Housing benefit shortfalls and “the actions of some landlords” are pushing Welsh renters into financial hardship and inadequate homes, a new report by the Bevan Foundation has said.

The report found 95% of properties advertised for rent in Wales this summer were above Local Housing Allowance rates, with one council officer describing properties available to claimants as “the toilet end of the market”.

Despite a 2020 court ruling banning landlords from discriminating against benefit claimants, researchers say landlords have developed new techniques to exclude low-income potential tenants – including minimum income requirements and “excessive” deposits.

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Hugh Kocan, Housing Policy Officer at the Bevan Foundation, said: “Over the summer of 2021, the LHA rate only covered the cost of rent in full for 4.8% of homes advertised on the market across ten Welsh local authorities.

“With so little choice on the market, low-income households are faced with a choice between moving into accommodation that they struggle to afford, moving into low quality housing, or risking homelessness.”

Local Housing Allowance rates determine the level of financial support a claimant will receive through Housing Benefit or the housing element of Universal Credit.

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LHA is set by council officers, based on rent costs for the cheapest 30% of properties within a given area. How much support a person receives depends on their age, how many people they live with, and the age and gender of any dependants.

In Cardiff, for example, the maximum LHA for a one-bedroom property is £483.28 per month. In Gwynedd, the maximum amount is £320 per month.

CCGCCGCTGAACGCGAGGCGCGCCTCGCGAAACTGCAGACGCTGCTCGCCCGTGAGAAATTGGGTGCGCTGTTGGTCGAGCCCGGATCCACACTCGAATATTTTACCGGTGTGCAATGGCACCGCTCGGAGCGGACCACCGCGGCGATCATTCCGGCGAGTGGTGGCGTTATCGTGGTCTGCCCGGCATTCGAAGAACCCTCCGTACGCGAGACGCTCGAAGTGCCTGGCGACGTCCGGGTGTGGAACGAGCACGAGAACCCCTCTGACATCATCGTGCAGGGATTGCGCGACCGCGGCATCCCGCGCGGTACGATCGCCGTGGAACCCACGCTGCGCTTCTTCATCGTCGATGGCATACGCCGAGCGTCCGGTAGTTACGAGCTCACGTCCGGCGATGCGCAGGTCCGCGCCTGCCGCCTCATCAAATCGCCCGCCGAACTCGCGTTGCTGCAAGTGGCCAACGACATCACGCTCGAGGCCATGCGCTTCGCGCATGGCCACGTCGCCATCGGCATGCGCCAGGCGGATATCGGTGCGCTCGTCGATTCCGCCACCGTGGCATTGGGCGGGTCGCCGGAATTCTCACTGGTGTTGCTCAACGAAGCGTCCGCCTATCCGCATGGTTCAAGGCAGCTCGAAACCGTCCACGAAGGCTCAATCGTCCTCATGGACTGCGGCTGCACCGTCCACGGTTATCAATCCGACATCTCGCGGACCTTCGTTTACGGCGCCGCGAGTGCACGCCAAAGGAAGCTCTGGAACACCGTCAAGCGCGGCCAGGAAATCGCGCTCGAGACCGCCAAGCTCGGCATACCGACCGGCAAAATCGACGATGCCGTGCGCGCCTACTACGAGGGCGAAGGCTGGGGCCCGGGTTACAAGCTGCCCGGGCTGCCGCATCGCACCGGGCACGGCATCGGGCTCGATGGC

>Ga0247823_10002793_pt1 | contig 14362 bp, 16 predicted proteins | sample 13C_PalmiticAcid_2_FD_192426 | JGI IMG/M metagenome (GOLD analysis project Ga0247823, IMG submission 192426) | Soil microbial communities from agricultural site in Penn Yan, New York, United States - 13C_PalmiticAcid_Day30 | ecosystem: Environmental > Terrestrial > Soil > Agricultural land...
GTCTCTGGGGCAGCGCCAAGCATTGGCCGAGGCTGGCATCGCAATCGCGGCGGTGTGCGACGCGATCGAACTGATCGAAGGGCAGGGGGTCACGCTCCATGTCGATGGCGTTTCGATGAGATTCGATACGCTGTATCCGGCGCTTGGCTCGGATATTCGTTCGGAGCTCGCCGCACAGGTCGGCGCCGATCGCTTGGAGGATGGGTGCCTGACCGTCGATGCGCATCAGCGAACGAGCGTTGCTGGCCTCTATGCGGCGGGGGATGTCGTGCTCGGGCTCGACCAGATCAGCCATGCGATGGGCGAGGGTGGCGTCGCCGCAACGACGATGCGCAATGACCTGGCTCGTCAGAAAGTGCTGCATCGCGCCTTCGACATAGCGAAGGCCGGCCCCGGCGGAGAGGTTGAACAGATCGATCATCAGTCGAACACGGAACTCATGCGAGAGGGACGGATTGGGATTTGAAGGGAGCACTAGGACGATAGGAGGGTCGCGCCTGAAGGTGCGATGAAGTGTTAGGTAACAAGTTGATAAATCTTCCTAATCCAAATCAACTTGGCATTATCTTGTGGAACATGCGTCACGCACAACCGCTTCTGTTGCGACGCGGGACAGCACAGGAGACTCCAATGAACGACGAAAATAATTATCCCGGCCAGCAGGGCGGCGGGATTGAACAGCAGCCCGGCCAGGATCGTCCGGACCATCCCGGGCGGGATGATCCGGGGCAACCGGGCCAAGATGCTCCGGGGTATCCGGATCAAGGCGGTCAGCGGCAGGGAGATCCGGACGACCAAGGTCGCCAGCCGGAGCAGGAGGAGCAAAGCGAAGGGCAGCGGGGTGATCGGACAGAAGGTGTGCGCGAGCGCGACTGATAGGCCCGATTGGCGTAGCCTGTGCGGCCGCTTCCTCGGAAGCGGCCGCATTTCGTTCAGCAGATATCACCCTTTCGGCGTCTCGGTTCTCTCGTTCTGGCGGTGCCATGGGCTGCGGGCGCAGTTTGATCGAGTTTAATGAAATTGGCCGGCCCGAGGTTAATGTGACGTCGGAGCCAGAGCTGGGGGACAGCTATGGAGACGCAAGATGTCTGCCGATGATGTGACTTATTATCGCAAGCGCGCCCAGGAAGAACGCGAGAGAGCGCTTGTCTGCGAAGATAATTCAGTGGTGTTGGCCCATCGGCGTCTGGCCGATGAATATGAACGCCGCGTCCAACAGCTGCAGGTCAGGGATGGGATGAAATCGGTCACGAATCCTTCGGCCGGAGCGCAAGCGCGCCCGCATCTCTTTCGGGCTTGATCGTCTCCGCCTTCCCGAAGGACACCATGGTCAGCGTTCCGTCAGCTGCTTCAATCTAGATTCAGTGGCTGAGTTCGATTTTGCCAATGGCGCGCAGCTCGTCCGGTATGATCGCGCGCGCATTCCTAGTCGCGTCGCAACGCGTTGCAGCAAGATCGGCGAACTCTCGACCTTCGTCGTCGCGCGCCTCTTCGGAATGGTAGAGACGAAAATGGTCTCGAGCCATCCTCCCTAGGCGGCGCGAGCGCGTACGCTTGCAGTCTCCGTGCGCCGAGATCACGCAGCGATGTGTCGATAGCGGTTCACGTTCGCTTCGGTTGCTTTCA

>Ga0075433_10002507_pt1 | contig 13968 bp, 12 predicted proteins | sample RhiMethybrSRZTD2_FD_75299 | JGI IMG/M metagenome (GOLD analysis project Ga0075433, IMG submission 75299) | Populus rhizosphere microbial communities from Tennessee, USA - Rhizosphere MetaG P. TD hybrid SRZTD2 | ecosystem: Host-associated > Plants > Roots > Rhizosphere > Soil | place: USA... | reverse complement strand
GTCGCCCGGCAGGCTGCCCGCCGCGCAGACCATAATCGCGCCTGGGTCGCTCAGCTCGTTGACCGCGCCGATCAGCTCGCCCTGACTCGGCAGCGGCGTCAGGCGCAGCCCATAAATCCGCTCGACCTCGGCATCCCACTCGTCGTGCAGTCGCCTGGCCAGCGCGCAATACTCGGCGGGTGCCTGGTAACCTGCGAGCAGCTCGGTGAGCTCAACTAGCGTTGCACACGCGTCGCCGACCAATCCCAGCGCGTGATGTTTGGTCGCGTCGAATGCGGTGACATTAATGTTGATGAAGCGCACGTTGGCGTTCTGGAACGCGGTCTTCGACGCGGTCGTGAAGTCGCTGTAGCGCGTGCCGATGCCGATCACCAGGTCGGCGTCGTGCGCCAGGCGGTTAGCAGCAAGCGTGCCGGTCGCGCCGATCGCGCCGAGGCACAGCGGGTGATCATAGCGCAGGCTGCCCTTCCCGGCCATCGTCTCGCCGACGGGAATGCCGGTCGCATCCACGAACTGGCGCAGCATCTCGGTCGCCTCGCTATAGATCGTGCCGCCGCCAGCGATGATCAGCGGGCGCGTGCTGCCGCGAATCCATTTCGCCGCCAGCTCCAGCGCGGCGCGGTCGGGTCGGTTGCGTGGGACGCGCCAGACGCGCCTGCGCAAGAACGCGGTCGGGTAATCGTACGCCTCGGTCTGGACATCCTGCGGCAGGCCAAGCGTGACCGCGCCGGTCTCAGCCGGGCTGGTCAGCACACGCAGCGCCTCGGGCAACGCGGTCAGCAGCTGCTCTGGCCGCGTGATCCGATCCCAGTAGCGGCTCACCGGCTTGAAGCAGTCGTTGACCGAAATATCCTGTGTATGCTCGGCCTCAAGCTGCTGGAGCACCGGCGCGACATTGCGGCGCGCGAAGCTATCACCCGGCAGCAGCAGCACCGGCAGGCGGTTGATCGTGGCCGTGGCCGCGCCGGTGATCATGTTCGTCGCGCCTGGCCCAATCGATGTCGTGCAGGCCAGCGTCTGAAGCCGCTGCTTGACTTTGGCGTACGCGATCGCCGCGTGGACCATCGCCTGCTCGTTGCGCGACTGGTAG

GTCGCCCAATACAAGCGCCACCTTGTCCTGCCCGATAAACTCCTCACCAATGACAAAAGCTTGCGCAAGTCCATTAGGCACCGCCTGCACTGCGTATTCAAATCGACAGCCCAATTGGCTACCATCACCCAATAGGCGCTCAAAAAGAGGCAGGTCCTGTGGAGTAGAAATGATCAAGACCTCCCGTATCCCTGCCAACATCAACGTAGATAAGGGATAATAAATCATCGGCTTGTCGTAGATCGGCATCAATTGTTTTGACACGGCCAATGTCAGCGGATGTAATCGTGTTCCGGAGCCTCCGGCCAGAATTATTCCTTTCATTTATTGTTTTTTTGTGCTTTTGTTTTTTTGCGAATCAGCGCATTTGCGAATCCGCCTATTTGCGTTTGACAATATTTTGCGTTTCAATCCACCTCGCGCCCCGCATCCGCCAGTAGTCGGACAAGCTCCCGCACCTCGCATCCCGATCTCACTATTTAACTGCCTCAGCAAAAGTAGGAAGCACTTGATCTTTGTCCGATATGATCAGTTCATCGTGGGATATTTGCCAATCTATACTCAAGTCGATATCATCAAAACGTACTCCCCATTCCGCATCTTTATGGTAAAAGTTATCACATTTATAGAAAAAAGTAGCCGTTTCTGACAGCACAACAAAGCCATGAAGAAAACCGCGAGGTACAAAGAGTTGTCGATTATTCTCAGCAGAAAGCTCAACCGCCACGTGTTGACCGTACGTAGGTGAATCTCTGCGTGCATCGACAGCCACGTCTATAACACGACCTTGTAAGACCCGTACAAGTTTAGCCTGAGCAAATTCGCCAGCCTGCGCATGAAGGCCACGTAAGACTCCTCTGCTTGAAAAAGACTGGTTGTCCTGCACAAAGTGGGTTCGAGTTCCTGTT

A single adult aged under 35 with no children can only claim the lowest level of support, and only for shared accommodation (i.e. a House of Multiple Occupation). 

This support amounts to £288.44 per month in Cardiff, and £300 in Gwynedd.


The Bevan Foundation analysed nearly 3,000 rental property adverts in ten Welsh local authority areas this summer, and interviewed council homelessness and housing department staff across the country.

The researchers found that the rents of just 4.8% of advertised properties were at or below LHA rates, with a total average shortfall of £160.51 per month.

They say that practices by some Welsh landlords – such as minimum income requirements, hefty deposits and obligations to provide a guarantor and multiple references – serve to further narrow options for low-income renters.

Despite a 2020 legal judgement declaring the practice of refusing tenancies to benefit claimants to be unlawful discrimination, the Bevan Foundation says that nearly a quarter of analysed property adverts explicitly stated “No DSS [Department of Social Security]”, and nearly a third stated a preference for “professionals”.

As a result, they say, benefit claimants may be forced to accept tenancies in poor quality housing, or to “couchsurf”.


“The pandemic has highlighted just how important it is that everyone has access to a warm and secure home,” Mr Kocan added.

“It is vital that we take action to establish a more open and robust LHA system that provides people with the support they need to access good quality housing in their communities.”  

Welsh Labour pledged in their Senedd election manifesto to “develop a national scheme restricting rent to Local Housing Allowance levels for families and young people who are priced out of the private rental market and those who are homeless or who are at risk of homelessness.”

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In their 2021-2026 Programme For Government, references to those priced out of the private rental market were removed.

Last week the Bevan Foundation released a report highlighting “rocketing” problem debt in Wales, with the impact felt “overwhelmingly” in low-income households.

Dr Steffan Evans, Policy and Research Officer at the poverty thinktank, has also warned that the UK Government’s planned £20-per-week cut to Universal Credit will have a “devastating” effect on Welsh communities.

The Welsh Government has been approached for comment.

Housing support and advice can be found through Shelter CymruCitizens Advice and Crisis.

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